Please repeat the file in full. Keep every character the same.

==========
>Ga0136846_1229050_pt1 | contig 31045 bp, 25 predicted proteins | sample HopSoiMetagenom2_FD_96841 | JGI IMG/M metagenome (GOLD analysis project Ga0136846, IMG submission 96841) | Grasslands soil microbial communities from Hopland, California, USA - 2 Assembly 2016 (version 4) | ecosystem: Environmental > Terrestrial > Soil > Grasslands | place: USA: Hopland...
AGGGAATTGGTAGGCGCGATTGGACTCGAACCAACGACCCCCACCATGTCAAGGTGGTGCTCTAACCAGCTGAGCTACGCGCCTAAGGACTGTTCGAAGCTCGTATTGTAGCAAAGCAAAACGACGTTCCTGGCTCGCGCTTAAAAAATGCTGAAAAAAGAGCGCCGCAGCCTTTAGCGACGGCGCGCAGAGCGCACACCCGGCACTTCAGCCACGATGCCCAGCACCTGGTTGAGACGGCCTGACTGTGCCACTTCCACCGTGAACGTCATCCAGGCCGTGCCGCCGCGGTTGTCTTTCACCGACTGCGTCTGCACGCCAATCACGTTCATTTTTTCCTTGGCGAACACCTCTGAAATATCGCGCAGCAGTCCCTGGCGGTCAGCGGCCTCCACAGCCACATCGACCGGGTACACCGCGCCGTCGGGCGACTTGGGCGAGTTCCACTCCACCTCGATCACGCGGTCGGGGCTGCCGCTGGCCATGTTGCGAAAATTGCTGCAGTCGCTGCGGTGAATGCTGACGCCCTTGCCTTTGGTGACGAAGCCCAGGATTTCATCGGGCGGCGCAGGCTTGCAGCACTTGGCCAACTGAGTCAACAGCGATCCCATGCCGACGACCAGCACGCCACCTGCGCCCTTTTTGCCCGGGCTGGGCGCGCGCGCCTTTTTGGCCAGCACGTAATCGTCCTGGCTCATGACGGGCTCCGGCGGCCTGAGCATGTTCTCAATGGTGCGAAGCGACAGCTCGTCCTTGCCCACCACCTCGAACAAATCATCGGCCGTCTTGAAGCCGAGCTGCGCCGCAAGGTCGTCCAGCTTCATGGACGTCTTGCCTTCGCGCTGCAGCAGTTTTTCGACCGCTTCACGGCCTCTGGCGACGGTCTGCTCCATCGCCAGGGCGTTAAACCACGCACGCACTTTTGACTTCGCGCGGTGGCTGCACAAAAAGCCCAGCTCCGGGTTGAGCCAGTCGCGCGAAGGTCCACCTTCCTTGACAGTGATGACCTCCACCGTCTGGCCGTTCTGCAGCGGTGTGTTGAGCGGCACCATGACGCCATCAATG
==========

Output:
>Ga0136846_1229050_pt1 | contig 31045 bp, 25 predicted proteins | sample HopSoiMetagenom2_FD_96841 | JGI IMG/M metagenome (GOLD analysis project Ga0136846, IMG submission 96841) | Grasslands soil microbial communities from Hopland, California, USA - 2 Assembly 2016 (version 4) | ecosystem: Environmental > Terrestrial > Soil > Grasslands | place: USA: Hopland...
AGGGAATTGGTAGGCGCGATTGGACTCGAACCAACGACCCCCACCATGTCAAGGTGGTGCTCTAACCAGCTGAGCTACGCGCCTAAGGACTGTTCGAAGCTCGTATTGTAGCAAAGCAAAACGACGTTCCTGGCTCGCGCTTAAAAAATGCTGAAAAAAGAGCGCCGCAGCCTTTAGCGACGGCGCGCAGAGCGCACACCCGGCACTTCAGCCACGATGCCCAGCACCTGGTTGAGACGGCCTGACTGTGCCACTTCCACCGTGAACGTCATCCAGGCCGTGCCGCCGCGGTTGTCTTTCACCGACTGCGTCTGCACGCCAATCACGTTCATTTTTTCCTTGGCGAACACCTCTGAAATATCGCGCAGCAGTCCCTGGCGGTCAGCGGCCTCCACAGCCACATCGACCGGGTACACCGCGCCGTCGGGCGACTTGGGCGAGTTCCACTCCACCTCGATCACGCGGTCGGGGCTGCCGCTGGCCATGTTGCGAAAATTGCTGCAGTCGCTGCGGTGAATGCTGACGCCCTTGCCTTTGGTGACGAAGCCCAGGATTTCATCGGGCGGCGCAGGCTTGCAGCACTTGGCCAACTGAGTCAACAGCGATCCCATGCCGACGACCAGCACGCCACCTGCGCCCTTTTTGCCCGGGCTGGGCGCGCGCGCCTTTTTGGCCAGCACGTAATCGTCCTGGCTCATGACGGGCTCCGGCGGCCTGAGCATGTTCTCAATGGTGCGAAGCGACAGCTCGTCCTTGCCCACCACCTCGAACAAATCATCGGCCGTCTTGAAGCCGAGCTGCGCCGCAAGGTCGTCCAGCTTCATGGACGTCTTGCCTTCGCGCTGCAGCAGTTTTTCGACCGCTTCACGGCCTCTGGCGACGGTCTGCTCCATCGCCAGGGCGTTAAACCACGCACGCACTTTTGACTTCGCGCGGTGGCTGCACAAAAAGCCCAGCTCCGGGTTGAGCCAGTCGCGCGAAGGTCCACCTTCCTTGACAGTGATGACCTCCACCGTCTGGCCGTTCTGCAGCGGTGTGTTGAGCGGCACCATGACGCCATCAATG